When you buy a software company, you are buying it for the customer base, market opportunity, and the solution. You are not just buying a set of assets, but rather you are buying value creation capacity. The solution is a mix of the team, the codebase, and the way of doing business – People, Product and Process. All three have combined to create the company you are now targeting, and to foster the customer relationships that represent the revenue being generated by that company.

The classic technical due diligence focuses on things like Open Source licensing, automated code scans, scalability concerns, source code commenting, intellectual property agreements, etc. These are all important (well maybe not as much for source code commenting), but for most companies the bulk of the risk lies elsewhere.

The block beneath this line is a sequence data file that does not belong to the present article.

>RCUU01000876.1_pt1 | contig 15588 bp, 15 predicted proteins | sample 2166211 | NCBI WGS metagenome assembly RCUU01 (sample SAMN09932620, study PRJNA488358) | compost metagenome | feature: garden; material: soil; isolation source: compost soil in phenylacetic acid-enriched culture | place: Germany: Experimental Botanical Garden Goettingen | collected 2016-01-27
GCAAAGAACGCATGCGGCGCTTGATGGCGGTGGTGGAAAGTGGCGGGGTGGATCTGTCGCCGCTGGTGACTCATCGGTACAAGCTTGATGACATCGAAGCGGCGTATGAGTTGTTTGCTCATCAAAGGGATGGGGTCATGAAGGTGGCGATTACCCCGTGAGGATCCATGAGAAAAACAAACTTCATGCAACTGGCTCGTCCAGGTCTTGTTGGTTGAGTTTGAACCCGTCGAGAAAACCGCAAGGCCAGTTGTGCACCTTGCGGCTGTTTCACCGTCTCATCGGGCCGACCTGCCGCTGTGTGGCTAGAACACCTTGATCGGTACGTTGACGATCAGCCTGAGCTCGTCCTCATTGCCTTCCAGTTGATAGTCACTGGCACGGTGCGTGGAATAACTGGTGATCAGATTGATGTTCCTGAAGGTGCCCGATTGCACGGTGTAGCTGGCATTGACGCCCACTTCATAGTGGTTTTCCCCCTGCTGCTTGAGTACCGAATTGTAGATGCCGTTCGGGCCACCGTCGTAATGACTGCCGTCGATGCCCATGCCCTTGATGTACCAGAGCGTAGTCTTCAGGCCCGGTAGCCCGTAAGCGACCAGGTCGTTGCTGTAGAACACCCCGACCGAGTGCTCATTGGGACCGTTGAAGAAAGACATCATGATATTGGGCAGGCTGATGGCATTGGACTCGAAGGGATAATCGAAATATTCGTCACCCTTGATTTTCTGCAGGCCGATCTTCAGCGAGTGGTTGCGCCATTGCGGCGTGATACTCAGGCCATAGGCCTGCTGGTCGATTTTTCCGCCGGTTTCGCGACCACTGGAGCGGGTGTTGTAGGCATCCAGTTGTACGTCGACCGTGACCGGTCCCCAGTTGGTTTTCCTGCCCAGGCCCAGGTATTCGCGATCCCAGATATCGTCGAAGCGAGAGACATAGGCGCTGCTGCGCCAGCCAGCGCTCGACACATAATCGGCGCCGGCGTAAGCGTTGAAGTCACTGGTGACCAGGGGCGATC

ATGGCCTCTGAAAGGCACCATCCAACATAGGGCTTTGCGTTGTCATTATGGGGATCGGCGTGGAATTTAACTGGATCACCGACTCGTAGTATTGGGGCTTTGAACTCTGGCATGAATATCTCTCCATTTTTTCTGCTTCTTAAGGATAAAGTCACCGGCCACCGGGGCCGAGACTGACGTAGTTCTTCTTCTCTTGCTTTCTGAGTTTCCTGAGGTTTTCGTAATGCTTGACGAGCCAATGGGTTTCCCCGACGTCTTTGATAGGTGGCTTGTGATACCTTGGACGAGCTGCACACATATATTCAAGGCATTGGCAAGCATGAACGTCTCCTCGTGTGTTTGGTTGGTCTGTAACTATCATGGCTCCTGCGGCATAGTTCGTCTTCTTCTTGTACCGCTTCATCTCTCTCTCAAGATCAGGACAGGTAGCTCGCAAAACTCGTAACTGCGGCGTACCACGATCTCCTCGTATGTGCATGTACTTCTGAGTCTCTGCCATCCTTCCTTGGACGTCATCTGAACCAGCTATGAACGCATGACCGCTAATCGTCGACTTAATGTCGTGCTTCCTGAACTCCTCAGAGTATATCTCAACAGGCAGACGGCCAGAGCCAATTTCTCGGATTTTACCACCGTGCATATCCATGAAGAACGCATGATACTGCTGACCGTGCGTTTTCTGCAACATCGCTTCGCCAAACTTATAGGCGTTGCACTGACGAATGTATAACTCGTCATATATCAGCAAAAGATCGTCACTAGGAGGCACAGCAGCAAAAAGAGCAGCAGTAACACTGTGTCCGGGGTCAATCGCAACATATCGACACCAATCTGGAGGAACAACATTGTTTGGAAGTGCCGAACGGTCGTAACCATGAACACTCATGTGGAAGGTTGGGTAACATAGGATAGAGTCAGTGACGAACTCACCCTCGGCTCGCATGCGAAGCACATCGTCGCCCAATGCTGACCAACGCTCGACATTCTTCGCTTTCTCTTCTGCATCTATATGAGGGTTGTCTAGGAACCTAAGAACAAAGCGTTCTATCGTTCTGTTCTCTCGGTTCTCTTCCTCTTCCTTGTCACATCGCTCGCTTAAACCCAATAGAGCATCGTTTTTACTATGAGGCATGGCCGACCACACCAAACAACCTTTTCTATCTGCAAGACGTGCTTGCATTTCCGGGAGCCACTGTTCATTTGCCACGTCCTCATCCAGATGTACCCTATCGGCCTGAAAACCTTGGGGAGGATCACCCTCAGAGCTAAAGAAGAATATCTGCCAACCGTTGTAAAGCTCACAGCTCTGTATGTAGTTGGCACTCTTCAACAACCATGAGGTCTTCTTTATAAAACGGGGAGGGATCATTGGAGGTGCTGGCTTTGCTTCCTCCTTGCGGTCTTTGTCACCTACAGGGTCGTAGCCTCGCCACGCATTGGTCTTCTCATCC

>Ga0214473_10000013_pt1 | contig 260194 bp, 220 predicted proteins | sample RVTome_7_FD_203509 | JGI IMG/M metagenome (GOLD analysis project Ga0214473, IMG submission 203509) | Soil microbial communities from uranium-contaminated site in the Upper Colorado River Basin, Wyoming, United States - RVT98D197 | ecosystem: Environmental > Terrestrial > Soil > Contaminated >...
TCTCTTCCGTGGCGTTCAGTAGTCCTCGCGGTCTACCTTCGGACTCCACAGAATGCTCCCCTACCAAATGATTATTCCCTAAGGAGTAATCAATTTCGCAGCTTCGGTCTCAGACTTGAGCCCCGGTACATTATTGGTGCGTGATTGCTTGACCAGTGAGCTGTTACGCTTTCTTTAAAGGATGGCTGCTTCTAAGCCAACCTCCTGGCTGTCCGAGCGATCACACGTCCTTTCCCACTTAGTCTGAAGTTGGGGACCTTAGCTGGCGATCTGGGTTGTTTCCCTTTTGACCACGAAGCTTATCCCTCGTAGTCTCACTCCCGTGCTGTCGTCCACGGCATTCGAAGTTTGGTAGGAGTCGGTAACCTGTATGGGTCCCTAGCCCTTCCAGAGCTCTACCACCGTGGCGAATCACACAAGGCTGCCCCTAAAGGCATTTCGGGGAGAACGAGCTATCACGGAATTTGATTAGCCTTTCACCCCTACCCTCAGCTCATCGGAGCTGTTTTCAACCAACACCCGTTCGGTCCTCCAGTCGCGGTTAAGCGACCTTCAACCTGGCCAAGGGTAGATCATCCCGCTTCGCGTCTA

Three key bets to think about are:

- Do you have or can you find the people you need to take the product forward?

- Can the product change without starting over or having to significantly rework the current shipping version to meet the new customer segments that you're targeting?

- Can you grow the customer base profitably and not have to "throw bodies" at process-related issues?

In coming posts, I'll share questions you can ask in each of these key bet areas early in your evaluation process (even if you don't have a technical background) to surface potential show stoppers sooner and head off costly discoveries closer to the transaction.